Offshore wind bidders are in the game to get their hands on expected subsidies of around £300million a year, totalling more than £4 billion over the 15-year contract period.
“What we’re saying to the politicians, regulators and customers is: let’s keep going – this [wind power] has been a huge success,” Scottish Power’s Keith Anderson gushed yesterday. It certainly has been for Mr Anderson and Scottish Power’s Spanish parent Iberdrola SA. You’ll be hard pressed to find more expensive electricity today than that being produced by Mr Anderson’s wind farms.
Last year, the average selling price that the Big Six energy companies got for electricity from their gas and coal-fired power stations was £45.49 per MWh. By contrast, the average price of electricity from Scottish Power’s wind farms was £117.14 – more than two and half times more – enabling Scottish Power to make a stonking £42.35 profit per MWh, almost as much as the selling price of conventional electricity. Small wonder Mr Anderson wants more wind.
Is wind-generated electricity so much better than conventional to justify such a huge price premium? As Matt Ridley and John Constable brilliantly explain in The Scottish Wind-Power Racket, Scottish wind power is like the sausage factory that only makes sausages when it wants to, and has to be compensated when it makes sausages you don’t want or the roads are too congested for the sausages to make it to your front door.
The bad news doesn’t end there. On top of the 157 per cent mark up on the wholesale price of conventionally generated electricity, you have to pay additional delivery charges for the privilege. National Grid is spending nearly £2 billion on extra grid infrastructure to transport Scottish wind power southwards, enabling National Grid to grow its profits and forcing us to pay even more for high cost renewable energy.
All this is important to bear in mind as we risk being swamped with renewable energy propaganda claiming that we’re on the verge of a wind bonanza. Indeed, one normally level-headed commentator talked of Britain swapping places with Saudi Arabia to become the energy sheikhdom of the northern seas, claiming that the economic argument over wind power had been settled. It hasn’t.
The offshore wind excitement – Keith Anderson is an onshore man – was triggered by the results of the second round of offshore wind contracts. These showed bid prices of between £57.50 and £74.75 per MWh compared to £114-150 per MWh for the projects in the previous round, hence the outpouring of joy at the apparent fall in costs.
Only the story is a little more complicated. According to a timely study by Gordon Hughes, Capell Aris and John Constable, there has been a real, but modest rate of technological improvement, which is only to be expected of a mature technology such as wind power. However, this improvement is offset by the trend towards building wind farms in deeper water as the cheaper, shallower sites get built out.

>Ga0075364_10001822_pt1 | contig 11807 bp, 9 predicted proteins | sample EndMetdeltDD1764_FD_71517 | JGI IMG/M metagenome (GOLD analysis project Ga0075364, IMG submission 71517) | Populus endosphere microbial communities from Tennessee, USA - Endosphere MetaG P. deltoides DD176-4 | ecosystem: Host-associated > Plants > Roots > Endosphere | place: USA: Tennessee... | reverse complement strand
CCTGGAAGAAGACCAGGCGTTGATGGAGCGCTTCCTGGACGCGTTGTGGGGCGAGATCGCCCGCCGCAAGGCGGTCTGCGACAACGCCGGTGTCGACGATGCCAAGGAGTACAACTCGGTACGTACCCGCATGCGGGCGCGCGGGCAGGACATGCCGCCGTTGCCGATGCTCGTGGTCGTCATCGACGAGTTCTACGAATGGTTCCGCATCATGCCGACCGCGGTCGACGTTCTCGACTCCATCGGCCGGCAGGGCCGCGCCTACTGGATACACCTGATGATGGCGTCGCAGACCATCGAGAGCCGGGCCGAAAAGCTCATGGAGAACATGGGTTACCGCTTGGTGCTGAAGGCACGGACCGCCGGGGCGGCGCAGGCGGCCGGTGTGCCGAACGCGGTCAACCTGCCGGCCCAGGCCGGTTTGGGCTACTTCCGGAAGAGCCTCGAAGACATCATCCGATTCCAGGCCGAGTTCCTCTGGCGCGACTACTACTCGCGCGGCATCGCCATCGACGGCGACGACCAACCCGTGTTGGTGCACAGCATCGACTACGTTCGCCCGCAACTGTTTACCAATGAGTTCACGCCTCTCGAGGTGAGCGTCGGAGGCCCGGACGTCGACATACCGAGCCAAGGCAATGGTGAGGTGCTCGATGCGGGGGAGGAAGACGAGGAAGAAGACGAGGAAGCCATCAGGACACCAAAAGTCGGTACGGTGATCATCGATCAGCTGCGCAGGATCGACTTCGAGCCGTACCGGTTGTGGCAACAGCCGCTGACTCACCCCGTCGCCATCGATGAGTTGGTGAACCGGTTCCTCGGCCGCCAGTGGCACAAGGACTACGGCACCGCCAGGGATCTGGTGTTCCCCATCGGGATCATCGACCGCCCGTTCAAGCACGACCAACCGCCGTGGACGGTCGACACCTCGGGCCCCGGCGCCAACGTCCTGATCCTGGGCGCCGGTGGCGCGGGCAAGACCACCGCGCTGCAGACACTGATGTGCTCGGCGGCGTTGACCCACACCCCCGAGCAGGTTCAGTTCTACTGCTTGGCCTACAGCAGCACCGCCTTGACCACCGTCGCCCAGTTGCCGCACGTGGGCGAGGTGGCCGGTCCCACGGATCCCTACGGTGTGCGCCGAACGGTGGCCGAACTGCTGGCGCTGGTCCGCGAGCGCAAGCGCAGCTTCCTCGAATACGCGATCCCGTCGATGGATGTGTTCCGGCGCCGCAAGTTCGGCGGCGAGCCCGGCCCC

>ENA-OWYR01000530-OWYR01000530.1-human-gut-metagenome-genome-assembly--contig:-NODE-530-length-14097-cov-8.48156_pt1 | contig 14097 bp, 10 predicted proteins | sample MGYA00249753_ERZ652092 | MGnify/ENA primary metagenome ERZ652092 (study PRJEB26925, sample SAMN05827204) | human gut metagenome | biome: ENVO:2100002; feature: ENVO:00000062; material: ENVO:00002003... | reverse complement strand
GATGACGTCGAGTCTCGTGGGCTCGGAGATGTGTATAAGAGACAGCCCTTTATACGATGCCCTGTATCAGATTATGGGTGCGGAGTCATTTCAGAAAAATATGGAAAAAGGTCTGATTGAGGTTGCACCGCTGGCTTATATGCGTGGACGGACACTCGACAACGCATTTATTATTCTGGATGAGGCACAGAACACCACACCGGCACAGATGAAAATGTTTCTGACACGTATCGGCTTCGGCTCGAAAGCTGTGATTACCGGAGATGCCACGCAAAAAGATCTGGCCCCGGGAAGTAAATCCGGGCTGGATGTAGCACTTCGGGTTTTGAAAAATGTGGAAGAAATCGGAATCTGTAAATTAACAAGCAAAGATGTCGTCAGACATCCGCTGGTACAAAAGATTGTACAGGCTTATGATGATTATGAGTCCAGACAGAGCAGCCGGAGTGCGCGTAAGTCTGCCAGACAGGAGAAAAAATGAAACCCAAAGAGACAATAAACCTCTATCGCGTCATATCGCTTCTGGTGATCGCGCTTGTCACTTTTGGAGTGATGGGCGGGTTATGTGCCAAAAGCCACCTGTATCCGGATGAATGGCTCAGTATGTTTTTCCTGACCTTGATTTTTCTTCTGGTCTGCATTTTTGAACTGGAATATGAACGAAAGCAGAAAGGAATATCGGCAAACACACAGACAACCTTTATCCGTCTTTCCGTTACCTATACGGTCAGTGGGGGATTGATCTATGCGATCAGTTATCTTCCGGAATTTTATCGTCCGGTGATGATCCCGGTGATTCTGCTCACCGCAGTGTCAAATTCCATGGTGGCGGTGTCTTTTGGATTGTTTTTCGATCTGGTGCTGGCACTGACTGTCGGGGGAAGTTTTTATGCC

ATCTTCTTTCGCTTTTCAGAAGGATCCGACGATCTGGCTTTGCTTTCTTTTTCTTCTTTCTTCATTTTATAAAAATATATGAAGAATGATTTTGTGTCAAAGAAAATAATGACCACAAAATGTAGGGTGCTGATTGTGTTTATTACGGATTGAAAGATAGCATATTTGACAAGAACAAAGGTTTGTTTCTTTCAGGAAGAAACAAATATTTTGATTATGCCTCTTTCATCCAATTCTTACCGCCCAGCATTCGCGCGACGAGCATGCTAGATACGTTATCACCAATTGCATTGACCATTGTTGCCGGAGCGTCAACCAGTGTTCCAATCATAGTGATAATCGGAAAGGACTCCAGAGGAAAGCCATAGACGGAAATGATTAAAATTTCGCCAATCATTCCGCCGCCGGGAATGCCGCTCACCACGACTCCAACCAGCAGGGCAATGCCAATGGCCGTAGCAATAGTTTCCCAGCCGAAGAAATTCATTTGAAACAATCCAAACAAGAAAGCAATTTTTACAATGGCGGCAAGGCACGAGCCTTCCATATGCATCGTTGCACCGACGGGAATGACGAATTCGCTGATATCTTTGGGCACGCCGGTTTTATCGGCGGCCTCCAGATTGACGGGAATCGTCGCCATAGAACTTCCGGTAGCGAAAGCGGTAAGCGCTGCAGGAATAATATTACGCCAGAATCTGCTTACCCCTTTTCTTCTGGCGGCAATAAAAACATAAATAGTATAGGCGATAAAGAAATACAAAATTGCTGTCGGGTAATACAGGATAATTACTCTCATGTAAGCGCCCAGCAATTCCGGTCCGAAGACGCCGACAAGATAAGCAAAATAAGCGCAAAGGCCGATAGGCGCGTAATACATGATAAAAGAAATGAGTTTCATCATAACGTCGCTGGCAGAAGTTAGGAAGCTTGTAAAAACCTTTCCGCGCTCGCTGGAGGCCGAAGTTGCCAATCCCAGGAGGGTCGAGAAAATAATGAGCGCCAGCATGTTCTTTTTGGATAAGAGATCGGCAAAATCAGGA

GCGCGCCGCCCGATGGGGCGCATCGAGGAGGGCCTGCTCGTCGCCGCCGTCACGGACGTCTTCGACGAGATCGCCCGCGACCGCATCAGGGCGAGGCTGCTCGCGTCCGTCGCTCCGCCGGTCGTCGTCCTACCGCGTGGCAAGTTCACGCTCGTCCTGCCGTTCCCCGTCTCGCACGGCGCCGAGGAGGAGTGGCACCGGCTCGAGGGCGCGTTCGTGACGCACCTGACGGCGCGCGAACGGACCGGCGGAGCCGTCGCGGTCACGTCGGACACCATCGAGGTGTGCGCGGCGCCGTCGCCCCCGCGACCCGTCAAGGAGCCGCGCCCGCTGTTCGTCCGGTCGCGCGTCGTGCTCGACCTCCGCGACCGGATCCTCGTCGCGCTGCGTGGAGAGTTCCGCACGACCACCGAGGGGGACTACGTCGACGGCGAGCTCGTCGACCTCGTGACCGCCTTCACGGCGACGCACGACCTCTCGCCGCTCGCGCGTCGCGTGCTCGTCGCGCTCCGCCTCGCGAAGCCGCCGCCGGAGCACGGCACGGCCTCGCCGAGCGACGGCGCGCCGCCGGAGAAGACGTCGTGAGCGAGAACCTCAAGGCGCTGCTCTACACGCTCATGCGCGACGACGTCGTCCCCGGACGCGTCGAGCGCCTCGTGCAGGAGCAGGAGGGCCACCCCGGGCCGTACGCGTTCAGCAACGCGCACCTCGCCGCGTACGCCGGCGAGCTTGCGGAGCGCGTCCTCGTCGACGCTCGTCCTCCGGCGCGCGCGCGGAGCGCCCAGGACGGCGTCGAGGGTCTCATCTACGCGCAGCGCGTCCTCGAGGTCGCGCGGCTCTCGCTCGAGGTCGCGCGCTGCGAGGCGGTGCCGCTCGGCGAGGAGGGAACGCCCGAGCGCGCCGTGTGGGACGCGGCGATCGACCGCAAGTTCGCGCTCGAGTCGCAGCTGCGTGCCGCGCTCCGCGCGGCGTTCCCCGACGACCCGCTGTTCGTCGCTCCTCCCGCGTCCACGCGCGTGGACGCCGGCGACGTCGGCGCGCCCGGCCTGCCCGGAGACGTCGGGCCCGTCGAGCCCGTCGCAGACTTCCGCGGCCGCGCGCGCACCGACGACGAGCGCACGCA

The key point, though, is that the bid numbers aren’t committed and don’t represent actual costs. As the authors explain, offshore wind bidders are in the game to get their hands on expected subsidies of around £300million a year, totalling more than £4 billion over the 15-year contract period.
But even more attractive than the expected subsidy stream, is the way the deals have been structured. They are one-sided deals, where there is almost no walk-away penalty for non-delivery by the contractor but where the Government has put the customer on the hook for 15 years.
The prospect of a huge upside and a negligible downside is a formula for encouraging what is politely called “strategic bidding”, where bidders sprinkle their bids with fairy dust in the knowledge that they won’t suffer the consequences when their bid numbers turn out to have been too optimistic.
A similar dynamic was at work in bidding for rail franchises. Because of the asymmetric upside and downside risk profile, the process meant that the Government ends up choosing the most risky bid. In 2012, this led to the collapse of the West Coast franchise award, when the Department for Transport had to rescind its decision to award the franchise to First Group in the face of an action in the High Court by Virgin, who demonstrated how First Group’s numbers didn’t stack up.
The West Coast fiasco should have led the Government to have binned a system where irresponsible bidding is rewarded. Instead, it commissioned a report from a former managing director of a rival train operator who argued that the government should embrace the prospect of failure. “Government should tolerate the idea that a franchise may default,” the Brown Report says. “For franchising to function effectively and for the market to function competitively, Government should accept that there can be failure.” This is a bad approach to running a railway, as it systematically favours the lowest quality, highest risk bidder.
In energy, this is even more irresponsible as it means gambling with the future security of Britain’s energy supply. Only a weak government would have gone ahead with the disastrous Hinkley nuclear deal. It sent a signal around the world that the British government preferred a bad deal to no deal. In these circumstances, it would be hardly surprising that offshore wind developers are queueing up to low-ball bids.
Having won control of vast acreages of the sea, like players on a Monopoly board, wind farm developers can be fairly sure that if construction costs start turning out to be higher than assumed in their bid numbers, the Government will have nowhere else to go. Having bid Old Kent Road and Whitechapel prices, they’ll tell the Government that if it wants to ensure that Britain has enough generating capacity, consumers will have to end up paying Park Lane and Mayfair prices.